Talks between the UN nuclear watchdog and Iran about Tehran's nuclear program failed to clinch an accord and no date has been set for more meetings, a senior UN official said on Wednesday.
"We had intensive discussions today but did not finalize the structured approach document that has been under negotiation for a year and a half now," Herman Nackaerts, deputy director general of the International Atomic Energy Agency (IAEA), told reporters after meeting Iranian officials in Vienna.
"Our commitment to continue dialog is unwavering. However, we must recognize that our best efforts have not been successful so far. So we will continue to try and complete this process."
Any movement in the decade-old standoff will probably have to wait until after Iranians vote on June 14 for a successor to President Mahmoud Ahmadinejad, analysts and diplomats say.
Even though it is Supreme Leader Ayatollah Ali Khamenei who decides Iran's nuclear policy, the conservative leadership may want to tread cautiously ahead of a poll in which loyalists will be challenged by two major independents.
With the election coming up, "the Iranians will do everything to keep everything stable," one Western envoy said.
Israel and the United States have threatened possible military action if diplomacy and increasingly tough trade and energy sanctions fail to make Iran curb its nuclear program.
Tehran says its nuclear activity has only peaceful purposes and that it is Israel, widely believed to be the Middle East's only nuclear-armed power, that threatens peace and stability in the region.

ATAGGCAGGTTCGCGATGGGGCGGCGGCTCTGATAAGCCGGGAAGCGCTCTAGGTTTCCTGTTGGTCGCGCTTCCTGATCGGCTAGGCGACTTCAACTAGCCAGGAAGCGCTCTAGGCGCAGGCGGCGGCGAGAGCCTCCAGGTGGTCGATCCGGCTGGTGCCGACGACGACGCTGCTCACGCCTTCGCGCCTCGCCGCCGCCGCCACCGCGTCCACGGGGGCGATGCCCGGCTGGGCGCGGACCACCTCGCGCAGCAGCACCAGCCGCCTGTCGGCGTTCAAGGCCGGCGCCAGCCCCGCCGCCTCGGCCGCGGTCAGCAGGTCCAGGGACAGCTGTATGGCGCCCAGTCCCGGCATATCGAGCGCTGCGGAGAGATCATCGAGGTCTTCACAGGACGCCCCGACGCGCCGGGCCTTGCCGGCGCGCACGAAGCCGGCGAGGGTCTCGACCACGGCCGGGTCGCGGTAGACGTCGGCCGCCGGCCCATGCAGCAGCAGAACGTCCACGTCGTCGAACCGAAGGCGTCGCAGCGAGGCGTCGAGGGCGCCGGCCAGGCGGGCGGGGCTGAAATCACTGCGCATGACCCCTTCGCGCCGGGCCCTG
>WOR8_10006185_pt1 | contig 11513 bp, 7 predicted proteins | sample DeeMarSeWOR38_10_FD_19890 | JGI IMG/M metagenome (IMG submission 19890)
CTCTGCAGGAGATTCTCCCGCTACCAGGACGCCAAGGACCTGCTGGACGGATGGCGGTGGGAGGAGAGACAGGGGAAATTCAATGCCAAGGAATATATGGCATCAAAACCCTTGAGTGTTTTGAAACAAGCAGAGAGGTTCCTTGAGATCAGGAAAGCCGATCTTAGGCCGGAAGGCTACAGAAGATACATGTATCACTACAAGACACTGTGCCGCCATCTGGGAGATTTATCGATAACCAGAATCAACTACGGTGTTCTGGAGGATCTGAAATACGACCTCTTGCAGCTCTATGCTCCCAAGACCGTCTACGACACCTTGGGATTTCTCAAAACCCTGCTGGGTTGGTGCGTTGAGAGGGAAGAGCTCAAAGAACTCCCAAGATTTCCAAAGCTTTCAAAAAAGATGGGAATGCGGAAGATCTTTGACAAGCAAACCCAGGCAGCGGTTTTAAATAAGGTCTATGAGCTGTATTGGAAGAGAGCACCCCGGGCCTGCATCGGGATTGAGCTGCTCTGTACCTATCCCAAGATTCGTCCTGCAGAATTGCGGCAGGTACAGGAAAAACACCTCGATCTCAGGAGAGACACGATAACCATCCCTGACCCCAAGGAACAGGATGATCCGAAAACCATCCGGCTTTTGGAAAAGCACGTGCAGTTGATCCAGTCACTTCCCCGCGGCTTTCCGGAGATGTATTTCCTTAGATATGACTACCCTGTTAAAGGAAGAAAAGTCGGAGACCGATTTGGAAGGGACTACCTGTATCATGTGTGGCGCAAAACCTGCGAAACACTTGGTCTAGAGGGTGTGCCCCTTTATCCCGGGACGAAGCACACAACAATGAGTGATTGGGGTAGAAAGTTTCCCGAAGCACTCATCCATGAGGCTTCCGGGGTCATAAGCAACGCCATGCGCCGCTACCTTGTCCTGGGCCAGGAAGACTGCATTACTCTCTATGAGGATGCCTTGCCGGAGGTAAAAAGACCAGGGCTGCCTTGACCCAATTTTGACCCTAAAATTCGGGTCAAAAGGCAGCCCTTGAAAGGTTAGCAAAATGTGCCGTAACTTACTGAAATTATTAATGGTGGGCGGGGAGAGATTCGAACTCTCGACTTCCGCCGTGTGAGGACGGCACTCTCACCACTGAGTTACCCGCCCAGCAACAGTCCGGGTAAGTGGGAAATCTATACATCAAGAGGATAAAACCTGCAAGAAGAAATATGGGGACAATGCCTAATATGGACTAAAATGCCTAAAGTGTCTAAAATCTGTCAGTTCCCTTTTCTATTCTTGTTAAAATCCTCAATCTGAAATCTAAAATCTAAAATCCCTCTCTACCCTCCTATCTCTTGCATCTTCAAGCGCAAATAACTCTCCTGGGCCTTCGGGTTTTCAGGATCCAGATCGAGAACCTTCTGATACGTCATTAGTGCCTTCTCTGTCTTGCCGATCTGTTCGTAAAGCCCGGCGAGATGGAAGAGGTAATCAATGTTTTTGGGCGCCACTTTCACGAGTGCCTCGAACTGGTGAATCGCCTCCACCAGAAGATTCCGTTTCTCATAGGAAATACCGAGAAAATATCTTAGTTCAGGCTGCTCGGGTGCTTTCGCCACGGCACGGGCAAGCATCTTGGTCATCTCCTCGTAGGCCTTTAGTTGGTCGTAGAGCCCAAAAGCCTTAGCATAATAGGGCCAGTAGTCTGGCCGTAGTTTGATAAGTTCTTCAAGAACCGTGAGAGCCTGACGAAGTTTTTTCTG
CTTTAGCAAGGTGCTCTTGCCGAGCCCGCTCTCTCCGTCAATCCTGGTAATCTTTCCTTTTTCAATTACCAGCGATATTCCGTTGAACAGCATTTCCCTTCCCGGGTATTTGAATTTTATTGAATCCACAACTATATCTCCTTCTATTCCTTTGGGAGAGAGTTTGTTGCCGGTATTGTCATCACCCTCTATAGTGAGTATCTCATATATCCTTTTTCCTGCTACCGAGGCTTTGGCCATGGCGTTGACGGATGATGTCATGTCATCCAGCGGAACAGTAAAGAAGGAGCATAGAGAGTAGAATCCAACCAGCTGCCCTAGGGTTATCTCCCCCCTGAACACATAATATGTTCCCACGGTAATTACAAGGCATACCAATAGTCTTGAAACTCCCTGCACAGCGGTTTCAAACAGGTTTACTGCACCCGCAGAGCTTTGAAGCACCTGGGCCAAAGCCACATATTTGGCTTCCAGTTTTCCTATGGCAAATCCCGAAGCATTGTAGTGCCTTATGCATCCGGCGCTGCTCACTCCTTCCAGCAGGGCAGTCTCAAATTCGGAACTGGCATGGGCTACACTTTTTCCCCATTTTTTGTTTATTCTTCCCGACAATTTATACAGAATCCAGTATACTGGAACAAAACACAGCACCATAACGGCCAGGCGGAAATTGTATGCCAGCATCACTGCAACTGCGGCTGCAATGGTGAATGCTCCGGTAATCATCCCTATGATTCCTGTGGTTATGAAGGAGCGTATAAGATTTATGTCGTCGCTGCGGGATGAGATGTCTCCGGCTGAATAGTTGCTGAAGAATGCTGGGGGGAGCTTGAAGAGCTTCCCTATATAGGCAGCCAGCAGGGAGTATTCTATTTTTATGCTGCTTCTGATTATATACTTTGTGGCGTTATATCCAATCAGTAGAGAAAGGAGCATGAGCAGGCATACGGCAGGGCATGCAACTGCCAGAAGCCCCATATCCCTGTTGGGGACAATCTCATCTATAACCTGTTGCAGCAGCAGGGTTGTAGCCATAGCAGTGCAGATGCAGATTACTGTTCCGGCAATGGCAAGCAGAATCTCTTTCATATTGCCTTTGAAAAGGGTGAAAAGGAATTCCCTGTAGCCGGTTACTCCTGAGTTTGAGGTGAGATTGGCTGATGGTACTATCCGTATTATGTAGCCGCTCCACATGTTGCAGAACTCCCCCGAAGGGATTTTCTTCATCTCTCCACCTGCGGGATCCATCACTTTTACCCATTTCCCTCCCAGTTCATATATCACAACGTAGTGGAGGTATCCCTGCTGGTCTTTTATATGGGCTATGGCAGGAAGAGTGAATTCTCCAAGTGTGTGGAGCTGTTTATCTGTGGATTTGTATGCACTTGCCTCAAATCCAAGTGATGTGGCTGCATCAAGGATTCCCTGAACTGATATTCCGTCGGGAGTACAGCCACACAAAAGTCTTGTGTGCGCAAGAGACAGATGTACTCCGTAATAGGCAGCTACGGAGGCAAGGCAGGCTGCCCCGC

The IAEA has been trying for more than a year to coax Iran into letting it resume an inquiry into what the UN watchdog calls the "possible military dimensions" of its nuclear work.
Wednesday's talks in Vienna will be the 10th round of negotiations between the two sides since early 2012, so far without a framework agreement that would give the IAEA the access it wants to sites, officials and documents.
Iran's IAEA envoy, Ali Asghar Soltanieh, said this week he expected progress to be made in the discussions. But Western diplomats voiced pessimism.
The Istanbul meeting between EU foreign policy chief Catherine Ashton, who represents six world powers, and Iran's chief nuclear negotiator Saeed Jalili follows a failed round of big-power diplomacy in Kazakhstan in early April.
The gap is wide: the powers want Iran to suspend its most sensitive nuclear activity. Iran wants them to recognize its "right" to enrich uranium - which can have both civilian and military purposes - and to end tough economic sanctions.
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